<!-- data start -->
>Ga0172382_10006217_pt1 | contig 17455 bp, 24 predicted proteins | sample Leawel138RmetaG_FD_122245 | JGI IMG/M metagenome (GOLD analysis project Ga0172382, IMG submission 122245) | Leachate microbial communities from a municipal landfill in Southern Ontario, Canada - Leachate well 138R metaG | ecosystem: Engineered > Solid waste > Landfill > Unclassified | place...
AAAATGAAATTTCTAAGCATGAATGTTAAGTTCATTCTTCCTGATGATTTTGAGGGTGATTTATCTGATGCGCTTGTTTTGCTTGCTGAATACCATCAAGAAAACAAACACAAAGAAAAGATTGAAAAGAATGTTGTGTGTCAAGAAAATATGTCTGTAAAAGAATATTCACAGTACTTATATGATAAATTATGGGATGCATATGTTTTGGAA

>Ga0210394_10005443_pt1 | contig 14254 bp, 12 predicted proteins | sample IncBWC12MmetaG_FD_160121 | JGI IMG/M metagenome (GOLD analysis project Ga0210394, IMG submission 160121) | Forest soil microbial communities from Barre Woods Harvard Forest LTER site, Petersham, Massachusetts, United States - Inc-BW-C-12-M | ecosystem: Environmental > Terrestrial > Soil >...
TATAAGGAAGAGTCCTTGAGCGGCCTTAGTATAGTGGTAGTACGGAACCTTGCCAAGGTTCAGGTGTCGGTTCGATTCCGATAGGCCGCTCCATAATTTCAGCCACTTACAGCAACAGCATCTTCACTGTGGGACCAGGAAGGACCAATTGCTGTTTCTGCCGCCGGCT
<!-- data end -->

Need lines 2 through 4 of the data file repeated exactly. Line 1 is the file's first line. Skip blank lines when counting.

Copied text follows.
AAAATGAAATTTCTAAGCATGAATGTTAAGTTCATTCTTCCTGATGATTTTGAGGGTGATTTATCTGATGCGCTTGTTTTGCTTGCTGAATACCATCAAGAAAACAAACACAAAGAAAAGATTGAAAAGAATGTTGTGTGTCAAGAAAATATGTCTGTAAAAGAATATTCACAGTACTTATATGATAAATTATGGGATGCATATGTTTTGGAA

>Ga0210394_10005443_pt1 | contig 14254 bp, 12 predicted proteins | sample IncBWC12MmetaG_FD_160121 | JGI IMG/M metagenome (GOLD analysis project Ga0210394, IMG submission 160121) | Forest soil microbial communities from Barre Woods Harvard Forest LTER site, Petersham, Massachusetts, United States - Inc-BW-C-12-M | ecosystem: Environmental > Terrestrial > Soil >...
TATAAGGAAGAGTCCTTGAGCGGCCTTAGTATAGTGGTAGTACGGAACCTTGCCAAGGTTCAGGTGTCGGTTCGATTCCGATAGGCCGCTCCATAATTTCAGCCACTTACAGCAACAGCATCTTCACTGTGGGACCAGGAAGGACCAATTGCTGTTTCTGCCGCCGGCT